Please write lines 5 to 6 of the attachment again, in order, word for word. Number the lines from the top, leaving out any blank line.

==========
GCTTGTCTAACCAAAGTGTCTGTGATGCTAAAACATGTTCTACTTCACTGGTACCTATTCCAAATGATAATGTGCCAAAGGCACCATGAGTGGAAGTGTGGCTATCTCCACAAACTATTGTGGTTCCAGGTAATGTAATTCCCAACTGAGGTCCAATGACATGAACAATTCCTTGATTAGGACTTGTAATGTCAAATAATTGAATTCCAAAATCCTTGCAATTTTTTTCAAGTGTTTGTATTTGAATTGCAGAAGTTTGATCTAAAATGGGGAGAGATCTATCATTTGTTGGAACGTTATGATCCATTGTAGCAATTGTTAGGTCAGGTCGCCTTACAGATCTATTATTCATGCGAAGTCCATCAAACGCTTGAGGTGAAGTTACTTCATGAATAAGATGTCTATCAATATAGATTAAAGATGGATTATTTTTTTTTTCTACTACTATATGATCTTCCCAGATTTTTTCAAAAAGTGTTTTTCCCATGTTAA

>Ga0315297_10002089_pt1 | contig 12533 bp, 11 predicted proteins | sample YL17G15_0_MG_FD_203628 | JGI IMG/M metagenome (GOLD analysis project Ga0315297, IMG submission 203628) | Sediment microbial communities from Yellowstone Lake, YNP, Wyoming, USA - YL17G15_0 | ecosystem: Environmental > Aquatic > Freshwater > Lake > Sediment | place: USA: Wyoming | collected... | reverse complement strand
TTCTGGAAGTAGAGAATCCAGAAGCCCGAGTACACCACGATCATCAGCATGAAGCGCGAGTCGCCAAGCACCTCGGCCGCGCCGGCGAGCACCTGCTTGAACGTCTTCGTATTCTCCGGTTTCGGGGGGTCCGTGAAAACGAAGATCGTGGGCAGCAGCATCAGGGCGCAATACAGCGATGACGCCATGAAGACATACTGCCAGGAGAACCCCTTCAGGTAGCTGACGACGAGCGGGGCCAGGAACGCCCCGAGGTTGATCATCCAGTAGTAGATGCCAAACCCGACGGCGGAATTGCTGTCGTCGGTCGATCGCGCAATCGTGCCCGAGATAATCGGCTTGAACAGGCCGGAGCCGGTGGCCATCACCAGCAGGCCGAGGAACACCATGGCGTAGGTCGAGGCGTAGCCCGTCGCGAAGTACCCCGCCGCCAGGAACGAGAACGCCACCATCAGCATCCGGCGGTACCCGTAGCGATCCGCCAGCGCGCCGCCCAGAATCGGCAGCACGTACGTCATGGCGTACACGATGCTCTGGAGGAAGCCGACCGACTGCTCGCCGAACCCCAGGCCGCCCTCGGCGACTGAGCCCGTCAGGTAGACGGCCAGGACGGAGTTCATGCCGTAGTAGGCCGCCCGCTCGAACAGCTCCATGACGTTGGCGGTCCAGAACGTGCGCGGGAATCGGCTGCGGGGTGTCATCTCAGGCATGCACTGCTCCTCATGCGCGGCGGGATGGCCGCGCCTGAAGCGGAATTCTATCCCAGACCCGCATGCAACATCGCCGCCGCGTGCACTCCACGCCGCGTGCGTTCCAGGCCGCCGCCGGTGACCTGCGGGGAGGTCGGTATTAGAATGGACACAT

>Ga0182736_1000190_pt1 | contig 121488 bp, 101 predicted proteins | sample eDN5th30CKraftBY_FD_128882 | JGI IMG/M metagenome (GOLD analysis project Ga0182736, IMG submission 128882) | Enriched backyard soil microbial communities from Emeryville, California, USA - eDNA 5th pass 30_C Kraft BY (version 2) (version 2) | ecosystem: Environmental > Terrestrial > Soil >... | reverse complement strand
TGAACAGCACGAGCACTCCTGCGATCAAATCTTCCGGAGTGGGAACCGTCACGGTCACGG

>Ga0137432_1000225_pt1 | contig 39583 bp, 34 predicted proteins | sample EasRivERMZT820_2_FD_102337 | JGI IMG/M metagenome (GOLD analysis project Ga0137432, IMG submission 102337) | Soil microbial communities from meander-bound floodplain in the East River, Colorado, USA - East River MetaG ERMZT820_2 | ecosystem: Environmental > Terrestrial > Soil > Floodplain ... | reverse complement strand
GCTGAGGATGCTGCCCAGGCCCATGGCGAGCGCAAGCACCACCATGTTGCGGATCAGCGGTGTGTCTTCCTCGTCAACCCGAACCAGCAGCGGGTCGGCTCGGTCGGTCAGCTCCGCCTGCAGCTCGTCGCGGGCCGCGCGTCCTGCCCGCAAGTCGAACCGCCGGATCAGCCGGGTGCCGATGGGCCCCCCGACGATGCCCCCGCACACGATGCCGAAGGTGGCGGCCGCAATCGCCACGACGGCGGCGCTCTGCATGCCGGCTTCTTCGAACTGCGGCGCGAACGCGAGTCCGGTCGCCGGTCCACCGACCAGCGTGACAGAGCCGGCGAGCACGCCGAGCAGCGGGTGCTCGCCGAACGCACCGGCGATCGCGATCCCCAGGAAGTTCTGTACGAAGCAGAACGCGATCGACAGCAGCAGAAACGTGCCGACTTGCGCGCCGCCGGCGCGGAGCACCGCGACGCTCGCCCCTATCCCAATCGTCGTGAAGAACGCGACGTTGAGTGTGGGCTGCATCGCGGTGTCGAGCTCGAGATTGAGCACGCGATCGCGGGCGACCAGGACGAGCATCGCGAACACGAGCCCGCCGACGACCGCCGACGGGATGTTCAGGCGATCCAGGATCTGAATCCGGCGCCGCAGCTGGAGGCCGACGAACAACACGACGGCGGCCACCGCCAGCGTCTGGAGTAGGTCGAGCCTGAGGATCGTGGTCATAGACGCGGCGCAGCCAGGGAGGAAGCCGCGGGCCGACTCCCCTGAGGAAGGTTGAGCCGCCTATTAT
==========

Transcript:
TGAACAGCACGAGCACTCCTGCGATCAAATCTTCCGGAGTGGGAACCGTCACGGTCACGG

>Ga0137432_1000225_pt1 | contig 39583 bp, 34 predicted proteins | sample EasRivERMZT820_2_FD_102337 | JGI IMG/M metagenome (GOLD analysis project Ga0137432, IMG submission 102337) | Soil microbial communities from meander-bound floodplain in the East River, Colorado, USA - East River MetaG ERMZT820_2 | ecosystem: Environmental > Terrestrial > Soil > Floodplain ... | reverse complement strand